IGG’s classic, Clash of Lords 2, is back and it’s better than ever. Not content to merely dress up the graphics and release an updated version of the original, developers took the time to create an original and exciting game. Although there is very little customizability available in the interface, most of the preset functions are the very picture of efficiency. With a touch of a button you can shift around the battlefield, issuing orders while still remaining in the heart of an engrossing battle.
In fact, Clash of Lords 2 has emerged as one of the most addictive and approachable games to grace the mobile platform in a long while. The story is a bit far-fetched but extremely well portrayed and translates into a solid premise.
During the first few missions on the side, players are gradually eased into Clash of Lords’ seamless mix of real-time strategy and action, and from there, chances are you’ll be hooked. You begin with a bio-metal Recycler, which is the most basic of all the construction units, and from there you’ll build base defenses, scavenge scraps of bio-metal, and construct new vehicles.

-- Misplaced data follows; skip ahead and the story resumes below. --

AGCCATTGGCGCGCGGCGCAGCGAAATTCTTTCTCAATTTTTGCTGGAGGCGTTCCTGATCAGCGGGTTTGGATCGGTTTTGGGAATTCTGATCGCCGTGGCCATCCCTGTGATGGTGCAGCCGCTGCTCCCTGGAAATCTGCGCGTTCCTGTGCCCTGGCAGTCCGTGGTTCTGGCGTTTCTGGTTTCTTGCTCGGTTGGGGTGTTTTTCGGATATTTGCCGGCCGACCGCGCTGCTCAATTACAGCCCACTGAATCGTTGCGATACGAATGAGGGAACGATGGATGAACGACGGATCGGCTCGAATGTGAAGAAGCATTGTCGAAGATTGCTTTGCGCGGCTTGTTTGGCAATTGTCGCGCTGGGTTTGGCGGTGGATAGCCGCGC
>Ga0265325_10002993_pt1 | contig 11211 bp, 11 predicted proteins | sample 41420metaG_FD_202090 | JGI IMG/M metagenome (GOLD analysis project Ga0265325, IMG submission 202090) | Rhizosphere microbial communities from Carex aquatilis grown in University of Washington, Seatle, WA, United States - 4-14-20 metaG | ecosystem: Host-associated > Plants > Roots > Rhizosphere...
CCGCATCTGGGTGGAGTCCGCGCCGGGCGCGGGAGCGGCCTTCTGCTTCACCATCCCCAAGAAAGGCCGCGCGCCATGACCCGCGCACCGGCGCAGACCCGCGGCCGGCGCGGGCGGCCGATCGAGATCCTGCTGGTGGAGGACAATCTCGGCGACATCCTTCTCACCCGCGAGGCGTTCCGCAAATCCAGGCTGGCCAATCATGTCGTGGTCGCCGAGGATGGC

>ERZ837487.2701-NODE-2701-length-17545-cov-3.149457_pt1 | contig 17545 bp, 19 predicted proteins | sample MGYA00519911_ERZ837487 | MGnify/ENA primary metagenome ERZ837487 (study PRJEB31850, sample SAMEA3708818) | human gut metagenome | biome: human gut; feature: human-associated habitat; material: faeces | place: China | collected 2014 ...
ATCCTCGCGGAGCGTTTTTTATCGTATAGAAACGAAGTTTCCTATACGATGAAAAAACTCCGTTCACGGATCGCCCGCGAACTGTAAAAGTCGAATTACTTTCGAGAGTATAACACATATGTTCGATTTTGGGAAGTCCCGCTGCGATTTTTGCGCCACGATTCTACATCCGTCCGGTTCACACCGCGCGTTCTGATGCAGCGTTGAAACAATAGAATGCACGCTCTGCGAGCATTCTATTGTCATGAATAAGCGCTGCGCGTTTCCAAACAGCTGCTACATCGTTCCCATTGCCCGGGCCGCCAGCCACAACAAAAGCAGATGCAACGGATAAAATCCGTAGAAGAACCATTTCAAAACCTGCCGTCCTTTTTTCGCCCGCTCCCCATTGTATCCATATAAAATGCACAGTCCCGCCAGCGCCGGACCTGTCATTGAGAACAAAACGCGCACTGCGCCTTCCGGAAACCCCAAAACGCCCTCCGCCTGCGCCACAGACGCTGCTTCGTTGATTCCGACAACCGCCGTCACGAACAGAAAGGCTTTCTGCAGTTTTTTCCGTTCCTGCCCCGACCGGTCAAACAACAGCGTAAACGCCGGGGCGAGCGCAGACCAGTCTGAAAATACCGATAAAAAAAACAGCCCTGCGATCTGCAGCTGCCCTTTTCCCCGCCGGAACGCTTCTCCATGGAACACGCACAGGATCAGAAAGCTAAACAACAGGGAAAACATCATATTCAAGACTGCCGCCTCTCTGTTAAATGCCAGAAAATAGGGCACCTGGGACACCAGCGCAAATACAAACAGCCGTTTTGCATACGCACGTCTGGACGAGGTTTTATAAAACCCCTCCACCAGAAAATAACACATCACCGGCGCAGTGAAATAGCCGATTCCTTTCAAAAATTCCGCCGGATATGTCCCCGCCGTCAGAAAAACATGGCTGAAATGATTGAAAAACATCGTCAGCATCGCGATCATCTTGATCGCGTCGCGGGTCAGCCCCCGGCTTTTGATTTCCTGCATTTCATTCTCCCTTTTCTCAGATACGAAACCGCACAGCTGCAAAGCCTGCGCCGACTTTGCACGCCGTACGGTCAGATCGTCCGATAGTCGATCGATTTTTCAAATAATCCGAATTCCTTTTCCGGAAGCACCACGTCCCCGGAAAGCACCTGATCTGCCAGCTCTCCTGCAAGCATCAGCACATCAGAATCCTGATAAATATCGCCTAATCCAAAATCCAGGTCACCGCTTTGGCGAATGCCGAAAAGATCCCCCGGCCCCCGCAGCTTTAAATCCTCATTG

The action is exceptionally easy to control from your tank’s cockpit, adhering to the basic principles of most first-person shooters. Clash of Lords 2 uses a combination of gestures and touch screen controls; the only problem is the lack of fully mapable keys. But once you’ve learned the default keys, you’ll be good to go. You may want to get free tips & tricks on Clash of Lords to on this site right here.
Your arsenal consists of a wide range of offensive vehicles that run the gambit from well-armored tanks to fast scout craft; the enemy’s vehicles run the same range. Using the simple interface, you can build a base, order your troops to hunt down enemies, or just hang out and look for targets to eradicate. The main things that separate Clash of Lords 2 tactics from those of most real-time strategy games are that you can’t have more than ten offensive and defensive vehicles under your command at once, and each vehicle requires a driver. When the vehicle is crushed, mauled, or just generally fubared, the pilot is ejected and must run back to your base. Needless to say, these pedestrians are ripe targets for enemy vehicles cruising for some violent entertainment.